The Palestinians have the legal and moral right to resist Israeli occupation wherever it occurs until all occupation ceases.

  15. rog
    July 21st, 2006 at 10:11 | #15

    Of course it is an absurd proposition, we are not talking about the breach of the Molotov-Ribbentrop Pact.

  16. Chris C
    July 21st, 2006 at 10:20 | #16

    So why exactly should the PARTIAL Israeli withdrawal from occupied territory have led to a cessation of hostilities from the still-occupied people?

  17. Chris C
    July 21st, 2006 at 10:28 | #17

    Harry,

    You say:

    What do you do when you have violent terrorists on your doorstep who seek to destroy you?

    And this goes to JQs point – all sense of proportionality is thrown out the window when it comes to conflict in this region.

    What sensible person with even a cursory understanding of the relative military imbalances would suggest that Israel’s existence is threatened by Palestinian militants?

    Why do people in Australia defend a plainly disproportionate response by Israel in Lebanon? Do these same people believe that when someone’s car is stolen that the aggrieved party has the right to burn down the offender’s house and kill their family?

  18. July 21st, 2006 at 10:29 | #18

    Long and involved discussion of this on Catallaxy.

  19. July 21st, 2006 at 10:36 | #19

    Chris C,
    Morally, you may have a good case. Realistically, it stinks. Israel has enough weapons to ensure its survival. If the Palestinians fight the way you seem to be advocating, all that will happen is further generations of pain and misery for them.
    I have long held that the foundation of Israel was an attempt by Europe (and the US) to reduce their feelings of guilt about the Holocaust and pogroms by giving away someone else’s land. I believe in strong property rights and, as such, the deprivation of those rights without due process must be wrong.
    Might, in this case however, has made right.
    If you want to see a full(er) discussion of this, follow the Catallaxy link above.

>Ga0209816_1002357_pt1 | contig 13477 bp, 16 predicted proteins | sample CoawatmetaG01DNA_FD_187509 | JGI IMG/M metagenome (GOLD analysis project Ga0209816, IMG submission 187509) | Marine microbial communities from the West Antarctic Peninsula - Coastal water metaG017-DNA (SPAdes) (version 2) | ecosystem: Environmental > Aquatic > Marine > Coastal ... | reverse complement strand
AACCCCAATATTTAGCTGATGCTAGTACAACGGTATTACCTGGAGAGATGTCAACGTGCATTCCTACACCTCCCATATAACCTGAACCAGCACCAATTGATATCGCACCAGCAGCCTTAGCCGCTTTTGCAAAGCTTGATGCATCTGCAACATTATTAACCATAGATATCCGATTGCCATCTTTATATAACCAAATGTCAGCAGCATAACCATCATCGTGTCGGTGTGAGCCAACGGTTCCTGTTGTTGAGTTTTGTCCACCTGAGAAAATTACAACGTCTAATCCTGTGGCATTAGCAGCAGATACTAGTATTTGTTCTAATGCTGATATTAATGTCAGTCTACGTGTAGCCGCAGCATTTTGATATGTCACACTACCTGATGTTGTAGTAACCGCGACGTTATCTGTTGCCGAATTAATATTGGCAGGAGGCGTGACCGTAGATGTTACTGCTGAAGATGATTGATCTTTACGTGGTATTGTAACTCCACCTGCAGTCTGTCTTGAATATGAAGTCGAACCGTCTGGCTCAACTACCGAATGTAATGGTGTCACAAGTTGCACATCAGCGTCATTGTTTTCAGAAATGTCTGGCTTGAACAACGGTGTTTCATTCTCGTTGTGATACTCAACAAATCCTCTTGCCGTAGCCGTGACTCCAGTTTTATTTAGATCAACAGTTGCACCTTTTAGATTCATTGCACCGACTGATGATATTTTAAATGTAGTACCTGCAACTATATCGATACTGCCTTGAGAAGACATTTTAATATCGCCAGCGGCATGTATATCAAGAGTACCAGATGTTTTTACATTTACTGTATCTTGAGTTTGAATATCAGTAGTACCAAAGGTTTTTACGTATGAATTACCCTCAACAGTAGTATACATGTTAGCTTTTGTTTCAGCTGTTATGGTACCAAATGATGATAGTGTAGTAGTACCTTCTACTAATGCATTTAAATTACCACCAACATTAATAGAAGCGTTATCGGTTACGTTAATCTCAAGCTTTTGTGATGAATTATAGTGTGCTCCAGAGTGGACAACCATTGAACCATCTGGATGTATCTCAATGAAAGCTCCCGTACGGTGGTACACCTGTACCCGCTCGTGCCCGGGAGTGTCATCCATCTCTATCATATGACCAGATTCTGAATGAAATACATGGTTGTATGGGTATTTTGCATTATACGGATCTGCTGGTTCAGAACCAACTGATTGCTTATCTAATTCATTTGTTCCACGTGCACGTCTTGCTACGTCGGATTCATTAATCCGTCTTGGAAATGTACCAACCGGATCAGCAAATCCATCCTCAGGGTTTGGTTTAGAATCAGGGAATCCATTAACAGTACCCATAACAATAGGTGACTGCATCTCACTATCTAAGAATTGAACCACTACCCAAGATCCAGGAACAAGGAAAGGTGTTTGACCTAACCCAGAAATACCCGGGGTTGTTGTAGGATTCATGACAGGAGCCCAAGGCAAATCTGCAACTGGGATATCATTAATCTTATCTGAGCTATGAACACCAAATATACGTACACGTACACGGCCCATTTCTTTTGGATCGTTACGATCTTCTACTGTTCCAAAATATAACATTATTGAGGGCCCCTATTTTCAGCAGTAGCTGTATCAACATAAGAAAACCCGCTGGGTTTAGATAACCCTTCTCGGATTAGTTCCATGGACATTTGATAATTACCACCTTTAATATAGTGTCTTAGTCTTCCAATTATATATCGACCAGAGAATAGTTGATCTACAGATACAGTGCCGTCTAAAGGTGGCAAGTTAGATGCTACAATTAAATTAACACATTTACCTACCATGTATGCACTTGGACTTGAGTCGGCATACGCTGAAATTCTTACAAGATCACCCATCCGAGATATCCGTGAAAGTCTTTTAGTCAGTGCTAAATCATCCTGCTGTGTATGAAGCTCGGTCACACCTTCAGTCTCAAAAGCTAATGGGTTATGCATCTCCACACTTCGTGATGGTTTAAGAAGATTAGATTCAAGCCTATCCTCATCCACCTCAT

20. rog
    July 21st, 2006 at 11:08 | #20

    Obviously if even a PARTIAL withdrawal is met with an ESCALATION of violence a TOTAL withdrawal would be a catastrophe.

    With Hamas running the show Palestine is not fit for self rule.

  21. Chris C
    July 21st, 2006 at 12:30 | #21

    Rog,

    Try to think a little harder.

    If Israel withdrew to the 1967 green line both in Gaza and the West Bank (which is effectively the internationally recognised border), then any subsequent Palestinian violence or rocket attack could be met with an Israeli response that would be recognised as a legitimate defensive measure (assuming it is proportionate).

    As long as Israel remains an occupier, and hence in violation of the numerous UN resolutions on this issue, it loses the moral ground in any response against the Palestinians.

    Now Israel probably does not care about this, but think about how quickly widespread global support for Palestinian resistance would dissipate if this happened.

    It would then truly be a battle against insurgents rather than a colonialist, apartheid enterprise as it is currently perceived.

  22. still working it out
    July 21st, 2006 at 13:02 | #22

    Yeah, withdrawing from the Sinai has been a complete disaster.

  23. rog
    July 21st, 2006 at 13:03 | #23

    I am still waiting for global Palestinian support to dissipate after Munich.

    Hamas and Hezbollah are terrorist organisations and Israel has a right to defend itself against their attacks.

  24. Chris C
    July 21st, 2006 at 14:13 | #24

    And I am still waiting for Israeli apologists to disperse after Shabra, Shatila, Hebron, Ramallah, Beirut…

    By any neutral definition, Israel is also a terrorist state.

    Nice evasion of my central point though, Rog.

    Israel does not have the right to level Lebanon and claim it is self-defence.